Textbook and Reference

No textbook is required. Self-contained slides would be provided. (I may provide lecture note as well)

For textbook references, the following two books are recommended:

  1. W.E. Boyce, R.C. DiPrima, and D.B. Meade, Elementary Dierential Equations and Boundary Value Problems. 11th ed. (any edition after 9th will do. B&D, Chapter 1- 5 , 7-9 ).
    It is the standard textbook for undergraduate ODE class. We will focus mostly in the material within.
  2. Steven H. Strogatz, Nonlinear Dynamics and Chaos, 2nd ed. (S, Chapter 1, 2, 5, and 6).
    It is an awesome textbook that is used in almost all undergraduate Dynamical Systems class around the world! We will only touch a little bit of it. You can take Amath 402/502 for a thorough introduction of the book and the subject.


3. Assignments and Grades

Homework Assignments

General: Homework is assigned weekly. You must submit your scanned or typed-up homework PDF file to Canvas. No late homework is allowed. At the end of the quarter, the homework assignment with the lowest grade will be dropped.

Format: Submitted files must be portrait, letter-size, and easy-to-read. LaTeXing (or use LyX) is highly encouraged. The first page of your submitted homework must be your "answer sheet" where you collect and present all the answers of all the problems (except the proof problems). Format of the answer sheet will be provided with the problem sheets. For the rest of the pages, you must present all your work to justify how you got those answers. If your submission is not in the required format or you didn't show your work, you will get a 0.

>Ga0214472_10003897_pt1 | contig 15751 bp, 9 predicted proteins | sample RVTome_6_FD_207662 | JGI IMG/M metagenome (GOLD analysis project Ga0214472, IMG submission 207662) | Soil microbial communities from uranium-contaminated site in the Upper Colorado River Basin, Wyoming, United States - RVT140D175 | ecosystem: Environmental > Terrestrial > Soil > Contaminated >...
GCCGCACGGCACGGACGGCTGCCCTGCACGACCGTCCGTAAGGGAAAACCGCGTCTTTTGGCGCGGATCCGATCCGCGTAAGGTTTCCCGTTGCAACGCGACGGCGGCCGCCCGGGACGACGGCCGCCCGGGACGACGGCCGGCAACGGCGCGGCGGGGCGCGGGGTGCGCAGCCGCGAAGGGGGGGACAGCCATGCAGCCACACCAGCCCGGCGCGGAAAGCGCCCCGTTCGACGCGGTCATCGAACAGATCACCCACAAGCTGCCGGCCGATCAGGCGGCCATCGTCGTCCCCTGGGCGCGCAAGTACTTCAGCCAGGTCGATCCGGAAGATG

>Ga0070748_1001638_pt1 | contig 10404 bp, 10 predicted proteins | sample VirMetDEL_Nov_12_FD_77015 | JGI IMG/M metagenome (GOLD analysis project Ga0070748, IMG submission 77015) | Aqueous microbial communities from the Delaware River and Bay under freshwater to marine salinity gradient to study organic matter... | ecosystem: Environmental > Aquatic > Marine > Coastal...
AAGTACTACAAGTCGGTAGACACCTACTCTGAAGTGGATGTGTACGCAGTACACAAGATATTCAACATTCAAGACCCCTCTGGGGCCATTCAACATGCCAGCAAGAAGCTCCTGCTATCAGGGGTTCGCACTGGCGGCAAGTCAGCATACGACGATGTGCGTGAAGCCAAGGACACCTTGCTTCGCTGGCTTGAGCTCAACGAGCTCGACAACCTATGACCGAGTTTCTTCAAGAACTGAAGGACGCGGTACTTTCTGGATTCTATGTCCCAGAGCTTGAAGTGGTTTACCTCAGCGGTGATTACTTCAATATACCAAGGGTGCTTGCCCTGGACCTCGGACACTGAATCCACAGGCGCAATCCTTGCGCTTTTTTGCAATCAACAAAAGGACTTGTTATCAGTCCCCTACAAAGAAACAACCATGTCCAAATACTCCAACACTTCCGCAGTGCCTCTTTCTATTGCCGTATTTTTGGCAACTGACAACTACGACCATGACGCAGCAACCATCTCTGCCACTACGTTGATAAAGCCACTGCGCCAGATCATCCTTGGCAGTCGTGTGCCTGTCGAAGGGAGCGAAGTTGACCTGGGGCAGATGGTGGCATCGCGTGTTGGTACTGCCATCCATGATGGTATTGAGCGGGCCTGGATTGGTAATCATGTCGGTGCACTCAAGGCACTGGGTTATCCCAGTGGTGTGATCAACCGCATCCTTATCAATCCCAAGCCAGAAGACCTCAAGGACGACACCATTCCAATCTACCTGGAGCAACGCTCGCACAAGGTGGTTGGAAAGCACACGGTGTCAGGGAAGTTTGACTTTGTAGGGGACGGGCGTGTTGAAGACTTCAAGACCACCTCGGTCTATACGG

Partial Credits: We have a big class. And I am asking the TA to grade all the questions because I dislike statistical grading. Therefore, most of the homework problems will NOT have partial credits (only exception is proof like question). 

Many problems in your homework will be either truth/false problems or be solving a given ODE. No-partial-credit-for-homework policy also helps you to develop the good habit of checking your answer. For solving ODE problems, I will provide the form of the answer with a lot of boxes for your convenience. 

Discussion: You are encouraged to talk to your classmates (online), discuss questions on Piazza and check answers with each other. However, your work should base on your own words. The TA will randomly go through your work. If you didn't show any work or were caught copying people's work (it's fairly obvious from a grader point of view), you will receive a 0 on that particular assignment.

Exams and Grades

We will have two take-home exams.

Midterm: starting on May 1 (Fri) (tentative), time length TBD

Final: starting on Jun 8 (Mon) (tentative), time length TBD

Both exams are open-book but no internet. You can read any textbook, our lecture notes/slides, homework solutions. But you are not allowed to search anything on the internet during the exam time.